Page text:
Monday Mystery Answered

RED LETTER DAY

On Monday I asked:

After a really good day of birding, I hear a lot of folks say that it was "a red-letter day."

What does it mean, and where did it come from?

The answer is here.

It should be noted that birders love to use the expression when they get a new life bird or see a great migration.

Carol Flanagan got high marks for creativity.

 


A Visit to Mrs. Jones' Class

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Toward the end of every school year, I visit Mrs .Jones' elementary school class in Newburgh, N.Y. to read "Duck Enough to Fly," "Icky the Hungry Heron," and "Swan Babies."

After the readings and discussion, student got their choice of a signed copy of "Duck Enough" or "Icky."

Here are parts of their thank-you notes.

(Thank you, Mrs. Jones' class!)

Continue reading "A Visit to Mrs. Jones' Class" »


All about the Banded Goose

DSCN1740On Sunday morning, after photographing all nine numbers on the brass band adorning the Canada Goose pictured above,  I submitted the information to the nation Bird Banding Lab in Maryland and gotten an instantaneous reply.

Turns out that Canada Goose No. 1168-30285 is a female, banded as young bird on July 9, 2015, in Ramsey.

I also got a certificate of appreciation (not too brag) -- the first one I've ever gotten for anything pertaining to a Canada Goose.

What does it all mean? 

I plan to find out and write. a column about it down the road.

Certificate of Appreciation Goose


Banded Goose Mystery Solved!

_MG_8924When I noticed that the flock of molting Canada Geese was still hanging out by the Warden's Watch this morning, I returned with my telephoto lens and managed to record all nine numbers on the band.

I then sent the information online to the Bird Banding Lab and -- amazingly -- got all the information about the bird instanteously, and a certificate of appreciation.

Can you guess when the goose was banded as a youngster, its gender, and the location where it was banded?

Answer on Tuesday.

 


The Banded Goose Challenge

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Last week, Bill Kempey mentioned that a Canada Goose with a band on its left leg was among all the geese (and two Mute Swans) hanging out at the Warden's Watch.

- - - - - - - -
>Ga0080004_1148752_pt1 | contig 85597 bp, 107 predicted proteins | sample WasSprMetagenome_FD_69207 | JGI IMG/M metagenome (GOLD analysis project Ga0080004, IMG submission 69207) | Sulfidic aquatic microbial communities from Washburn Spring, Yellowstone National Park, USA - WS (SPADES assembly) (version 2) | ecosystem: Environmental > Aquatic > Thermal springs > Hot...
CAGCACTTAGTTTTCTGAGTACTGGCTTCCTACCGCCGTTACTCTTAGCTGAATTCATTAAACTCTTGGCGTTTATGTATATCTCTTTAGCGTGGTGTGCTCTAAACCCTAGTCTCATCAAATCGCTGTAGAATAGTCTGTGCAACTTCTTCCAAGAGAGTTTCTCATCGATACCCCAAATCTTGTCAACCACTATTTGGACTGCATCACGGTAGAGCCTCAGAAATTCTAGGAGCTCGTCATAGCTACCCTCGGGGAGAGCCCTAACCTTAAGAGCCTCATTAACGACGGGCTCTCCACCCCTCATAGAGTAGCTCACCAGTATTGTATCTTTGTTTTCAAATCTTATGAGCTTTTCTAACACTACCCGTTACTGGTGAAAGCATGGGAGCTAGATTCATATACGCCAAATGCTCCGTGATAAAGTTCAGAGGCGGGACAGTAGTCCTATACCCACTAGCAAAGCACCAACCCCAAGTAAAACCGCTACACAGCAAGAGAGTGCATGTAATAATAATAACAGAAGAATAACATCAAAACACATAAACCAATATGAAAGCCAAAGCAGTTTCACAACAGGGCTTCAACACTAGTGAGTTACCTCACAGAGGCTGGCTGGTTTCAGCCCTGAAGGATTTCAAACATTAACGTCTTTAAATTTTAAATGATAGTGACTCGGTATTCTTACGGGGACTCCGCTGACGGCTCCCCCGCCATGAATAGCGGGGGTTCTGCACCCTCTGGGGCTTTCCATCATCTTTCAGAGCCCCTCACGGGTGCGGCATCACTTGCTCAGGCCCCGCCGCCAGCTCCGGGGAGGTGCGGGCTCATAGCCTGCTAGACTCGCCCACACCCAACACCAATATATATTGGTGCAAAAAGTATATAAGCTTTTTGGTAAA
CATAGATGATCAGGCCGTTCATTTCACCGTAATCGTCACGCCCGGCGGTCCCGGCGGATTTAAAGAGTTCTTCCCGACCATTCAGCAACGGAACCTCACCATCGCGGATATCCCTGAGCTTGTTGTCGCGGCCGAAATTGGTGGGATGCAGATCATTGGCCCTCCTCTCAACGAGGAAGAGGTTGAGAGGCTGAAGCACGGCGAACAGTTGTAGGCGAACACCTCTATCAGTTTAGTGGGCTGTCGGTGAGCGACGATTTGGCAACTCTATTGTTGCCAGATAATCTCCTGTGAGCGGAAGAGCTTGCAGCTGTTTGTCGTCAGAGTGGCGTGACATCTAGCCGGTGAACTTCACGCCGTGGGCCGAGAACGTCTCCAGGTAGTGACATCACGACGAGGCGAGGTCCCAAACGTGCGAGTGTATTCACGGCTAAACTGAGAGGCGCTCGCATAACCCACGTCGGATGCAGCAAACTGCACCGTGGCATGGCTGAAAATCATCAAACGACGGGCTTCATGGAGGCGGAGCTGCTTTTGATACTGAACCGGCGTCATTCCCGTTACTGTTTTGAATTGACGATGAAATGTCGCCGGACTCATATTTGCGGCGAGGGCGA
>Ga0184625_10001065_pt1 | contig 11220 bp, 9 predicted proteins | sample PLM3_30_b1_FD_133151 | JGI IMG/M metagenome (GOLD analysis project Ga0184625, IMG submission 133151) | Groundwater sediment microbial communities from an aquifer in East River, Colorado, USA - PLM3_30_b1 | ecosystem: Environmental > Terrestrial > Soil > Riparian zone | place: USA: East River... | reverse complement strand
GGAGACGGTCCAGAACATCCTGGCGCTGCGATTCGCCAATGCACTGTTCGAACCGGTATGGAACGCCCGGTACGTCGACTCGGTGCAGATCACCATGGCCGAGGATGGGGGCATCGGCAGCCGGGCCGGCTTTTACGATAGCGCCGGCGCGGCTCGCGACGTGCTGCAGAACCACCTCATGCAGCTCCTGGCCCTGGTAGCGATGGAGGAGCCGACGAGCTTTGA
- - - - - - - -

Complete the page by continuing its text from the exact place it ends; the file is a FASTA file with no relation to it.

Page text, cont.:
When I saw that the geese were still around yesterday, I attempted to photograph the  leg band.

With Sally Techson's help, I found the aforementioed goose and managed to photograph the band from two angles (no easy task).

I then went to the home page of the USGS' Bird Bnading Laboratory, which has a fairly straightforward process to enter the information.

Long story short: the Canada Goose had a butt-end band, and my photos apparently had only eight of the nine digits needed for an I.D.

Photographing all nine would have required getting unobstructed photos from at least three angles, which leads me to believe that these banded geese are often I.D.'d-- if they are I.D.'d at all -- after they're dead.

I took an educated guess at the missing number (telling the lab of my guess) and submitted the info. We'll see if I get a reply.

(I will post any information I receive.)

The larger question is, who really cares about the numbers on a butt-end band on a ubiquitous Canada Goose?

The answer, for me, is that I kind of stopped looking at these loud creatures with any interest long ago, and if I were able to learn how old one of them was, and where it was banded (probably as a young goose), I might think of them in a slightly new light.

Now, if anyone wants to try to photograph the first number on the band.... (Better hurry; I think they're hanging out at the Warden's Watch because they are molting, and it only last so long.)

(Thanks, Bill and Sally!)

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Half a Mystery Answered

http://celeryfarm.typepad.com/.a/6a00e008d9a2218834022ad3994fba200b-pi

On Monday, I offered a doubleheader from a recent Slabsides visit. (Click on pic for better views.)

Kurt Muenz's recent damselfly/dragonfly talk for Fyke rekindled my interest in these cool insects, and this damselfly looked cool, even if I only had a point-and-shoot with me.  Ditto the flora above.

No luck on the damselfly I.D, but Slabsides naturalist Joe Bridges pointed out the clump of colorful flora and said it was Squawroot.

Deedee Burnside, however, I.D.'d it as Broomape. What was going on???

The answer, perhaps, is here.  (Thanks, Joe and Deedee.)